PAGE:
Published July 16, 2009

WORDSLINGER’S NOTE: It’s been a little while since I wrote up an official post for the category The Best Damn Movies EVER — originally intended to highlight forgotten classics that younger film lovers may have overlooked — yet that category has been filling up with miscellanious entries anyway. Here, however, is a true forgotten classic, one of my favorites …

After the one-two punch of 1964’s Mary Poppins (Best Actress Oscar) and 1965’s The Sound of Music (Best Picture), British actress Julie Andrews’ career struggled a bit to find its footing. Even distinguished fare like Torn Curtain, Hawaii, Thoroughly Modern Millie, and Star! did little to convince audiences that Julie was more than a prim and proper nanny … a point which those first two classic films drove home. But in the late 70s/early 80s, Julie’s husband, writer/director Blake Edwards, redfined her image in three remarkable films: 10 (1979), S.O.B. (1981 – infamous for a brief flash of Julie’s bosoms), and Victor/Victoria (1982). That last is the one I want to highlight here.
Victor/Victoria, based on a 1933 German film entitled Viktor und Viktoria, tells the tale of Victoria Grant (Julie Andrews), a struggling singer in 1930s Paris who is so broke she nearly compromises her virtue for a meatball. When she meets Carroll “Toddy” Todd (Robert Preston), a gay singer who is, himself, inbetween gigs, the two eventually stumble upon an idea which could solve both of their financial problems and make Victoria the toast of Paris. Since “gay Paree” is home to many female impersonaters, why not jump on ze bandwagon? Toddy convinces Victoria to disguise herself as Count Victor Grezinski, a gay, polish, female impersonator. She will, in essence, be “a woman, pretending to be a man, pretending to be a woman.” To sell the ruse, Toddy will act as her (his) gay lover.

After landing an agent (John Rhys Davies) and a gig at a popular Paris nightclub, their opening night goes splendidly. In attendance for this show are a Chicago gangster named King Marchand (James Garner), his bodyguard “Squash” (Alex Karras), and King’s moll, Norma (Lesley Ann Warren), a feisty, jealous, New Yawk-voiced, peroxcide-blonde who damn near steals this movie. King is at first very attracted to the singer onstage, much to Norma’s chagrin, but after the conclusion of the opening number, where Victoria removes her wig and reveals herself to be a man, he is horrified and Norma is thrilled. (See the entire first clip below to see what I’m talking about … hilarious!)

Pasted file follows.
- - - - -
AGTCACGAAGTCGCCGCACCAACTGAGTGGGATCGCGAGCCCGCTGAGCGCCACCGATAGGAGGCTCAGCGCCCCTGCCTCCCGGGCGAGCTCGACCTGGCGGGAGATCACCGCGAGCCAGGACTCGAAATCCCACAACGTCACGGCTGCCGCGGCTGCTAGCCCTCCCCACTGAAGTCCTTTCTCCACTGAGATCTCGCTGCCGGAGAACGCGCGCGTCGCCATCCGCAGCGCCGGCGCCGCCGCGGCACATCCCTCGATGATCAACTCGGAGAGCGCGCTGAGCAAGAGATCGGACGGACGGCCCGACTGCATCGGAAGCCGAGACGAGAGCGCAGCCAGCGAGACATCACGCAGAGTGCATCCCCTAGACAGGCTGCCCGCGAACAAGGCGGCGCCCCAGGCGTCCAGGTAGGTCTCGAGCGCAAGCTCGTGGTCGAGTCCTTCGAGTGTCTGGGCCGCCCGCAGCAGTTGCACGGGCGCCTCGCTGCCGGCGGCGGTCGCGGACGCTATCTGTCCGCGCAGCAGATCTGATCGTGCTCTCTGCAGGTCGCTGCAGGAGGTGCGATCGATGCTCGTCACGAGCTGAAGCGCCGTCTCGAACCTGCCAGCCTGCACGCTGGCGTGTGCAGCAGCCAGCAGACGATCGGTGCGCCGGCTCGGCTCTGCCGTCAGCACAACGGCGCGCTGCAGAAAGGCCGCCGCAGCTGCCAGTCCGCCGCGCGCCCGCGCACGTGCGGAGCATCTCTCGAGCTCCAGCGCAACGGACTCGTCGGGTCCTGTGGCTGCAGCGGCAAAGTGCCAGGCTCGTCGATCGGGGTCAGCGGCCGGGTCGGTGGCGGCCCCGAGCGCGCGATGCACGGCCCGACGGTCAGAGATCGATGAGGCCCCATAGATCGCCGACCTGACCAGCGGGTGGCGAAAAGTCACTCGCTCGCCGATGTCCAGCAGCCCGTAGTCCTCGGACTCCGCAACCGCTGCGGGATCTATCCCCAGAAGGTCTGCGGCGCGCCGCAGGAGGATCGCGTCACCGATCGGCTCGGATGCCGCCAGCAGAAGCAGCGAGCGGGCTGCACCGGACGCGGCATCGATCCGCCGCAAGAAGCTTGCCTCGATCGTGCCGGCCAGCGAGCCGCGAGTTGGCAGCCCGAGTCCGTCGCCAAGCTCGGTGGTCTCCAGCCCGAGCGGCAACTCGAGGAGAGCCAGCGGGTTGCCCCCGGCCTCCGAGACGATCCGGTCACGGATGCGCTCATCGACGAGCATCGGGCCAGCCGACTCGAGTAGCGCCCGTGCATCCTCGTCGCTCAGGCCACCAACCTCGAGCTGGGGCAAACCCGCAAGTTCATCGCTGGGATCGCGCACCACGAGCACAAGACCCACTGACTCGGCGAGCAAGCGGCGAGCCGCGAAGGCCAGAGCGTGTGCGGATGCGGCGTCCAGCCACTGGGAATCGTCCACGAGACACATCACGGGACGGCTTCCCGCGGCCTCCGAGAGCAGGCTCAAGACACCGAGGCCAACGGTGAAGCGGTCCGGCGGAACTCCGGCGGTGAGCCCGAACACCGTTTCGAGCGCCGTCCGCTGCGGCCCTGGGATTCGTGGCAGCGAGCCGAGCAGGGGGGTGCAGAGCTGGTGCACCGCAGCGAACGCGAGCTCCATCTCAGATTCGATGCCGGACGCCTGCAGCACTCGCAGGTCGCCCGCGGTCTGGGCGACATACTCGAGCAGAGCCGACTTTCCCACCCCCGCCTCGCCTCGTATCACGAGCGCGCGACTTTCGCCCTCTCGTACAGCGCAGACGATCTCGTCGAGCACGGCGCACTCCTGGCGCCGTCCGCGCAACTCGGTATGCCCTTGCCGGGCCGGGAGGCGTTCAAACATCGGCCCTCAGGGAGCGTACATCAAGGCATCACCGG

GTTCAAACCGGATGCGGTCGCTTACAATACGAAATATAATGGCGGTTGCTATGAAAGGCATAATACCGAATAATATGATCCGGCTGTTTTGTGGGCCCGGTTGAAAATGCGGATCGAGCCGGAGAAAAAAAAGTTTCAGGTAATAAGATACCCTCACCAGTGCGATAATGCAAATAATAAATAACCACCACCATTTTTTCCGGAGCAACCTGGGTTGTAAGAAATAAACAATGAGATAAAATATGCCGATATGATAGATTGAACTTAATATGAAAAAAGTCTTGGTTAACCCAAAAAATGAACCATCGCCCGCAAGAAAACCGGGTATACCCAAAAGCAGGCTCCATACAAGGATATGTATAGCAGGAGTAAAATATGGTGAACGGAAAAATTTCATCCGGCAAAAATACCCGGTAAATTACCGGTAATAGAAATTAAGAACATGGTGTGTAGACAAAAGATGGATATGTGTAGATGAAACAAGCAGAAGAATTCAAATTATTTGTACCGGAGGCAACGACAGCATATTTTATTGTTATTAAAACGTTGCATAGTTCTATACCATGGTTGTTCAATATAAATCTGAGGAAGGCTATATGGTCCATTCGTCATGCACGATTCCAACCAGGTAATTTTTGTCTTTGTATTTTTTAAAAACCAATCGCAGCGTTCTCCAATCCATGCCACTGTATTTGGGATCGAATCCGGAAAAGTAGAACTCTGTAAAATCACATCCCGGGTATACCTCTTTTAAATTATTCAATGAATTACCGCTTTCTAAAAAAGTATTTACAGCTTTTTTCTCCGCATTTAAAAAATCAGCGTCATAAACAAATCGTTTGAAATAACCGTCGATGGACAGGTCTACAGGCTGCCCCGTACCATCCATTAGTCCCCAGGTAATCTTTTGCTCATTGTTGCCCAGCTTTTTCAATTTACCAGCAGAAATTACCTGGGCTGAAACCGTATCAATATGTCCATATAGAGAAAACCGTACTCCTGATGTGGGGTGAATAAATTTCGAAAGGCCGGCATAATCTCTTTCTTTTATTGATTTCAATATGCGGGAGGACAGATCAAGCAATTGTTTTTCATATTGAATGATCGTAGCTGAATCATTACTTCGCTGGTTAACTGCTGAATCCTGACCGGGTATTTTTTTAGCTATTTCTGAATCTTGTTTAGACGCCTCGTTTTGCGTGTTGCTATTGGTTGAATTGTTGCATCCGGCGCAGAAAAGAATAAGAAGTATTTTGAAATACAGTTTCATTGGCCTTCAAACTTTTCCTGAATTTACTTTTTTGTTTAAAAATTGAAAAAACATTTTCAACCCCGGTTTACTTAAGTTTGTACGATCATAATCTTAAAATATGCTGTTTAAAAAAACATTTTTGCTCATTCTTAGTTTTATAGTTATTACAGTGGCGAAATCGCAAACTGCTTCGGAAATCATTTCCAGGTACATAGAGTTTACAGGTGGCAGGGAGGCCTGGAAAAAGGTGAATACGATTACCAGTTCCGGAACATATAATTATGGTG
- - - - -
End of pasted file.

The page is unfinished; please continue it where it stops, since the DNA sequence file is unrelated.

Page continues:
To reveal more would be criminal.

Julie Andrews
I first saw this film during its initial theatrical run in the spring of 1982, while working at a local Denver-area theater. This was one of my first jobs and, alas, did not last long … my breaktimes were spent watching movies and time would often slip away, go figure. But even at such a young age (16 going on 17, ironic huh?) I knew this was a remarkable piece of work. Great script, great Oscar-winning soundtrack by Henry Mancini, and great performances — as much as Julie Andrews and James Garner shine in this film, and they do, I cannot praise enough the work of Robert Preston (that erstwhile Music Man) and Lesley Ann Warren. Their brief scenes together are the stuff of Hollywood legend. Sadly, we lost Robert Preston in 1987 to lung cancer. Also, Lesley Ann Warren was nominated for a Best Supporting Actress Oscar for this role — Jessica Lange (Tootsie) robbed her of the statue.

James Garner and Lesley Ann Warren
In 1995, Victor/Victoria was transpalnted to Broadway as a return vehicle for Julie Andrews — however, though running for over 700 performances, the show was much changed from the original film and received mixed reviews. Julie was also forced to leave the show after a botched surgery on her vocal chords left her without a singing voice … one of the great tragedies of our time.

But we still have the film. If you’ve never seen it, seek it out — I envy your opportunity to experience it for the first time. If you have seen it, you know exactly what I’m talking about. This is classic moviemaking and only Blake Edwards and this exceptional cast could pull it off so well. To coin a cliché, they truly don’t make ‘em like this anymore. Victor/Victoria is a sure-cure for the doldrums, and one of the funniest, cheeriest, most well-constructed musical comedies ever made.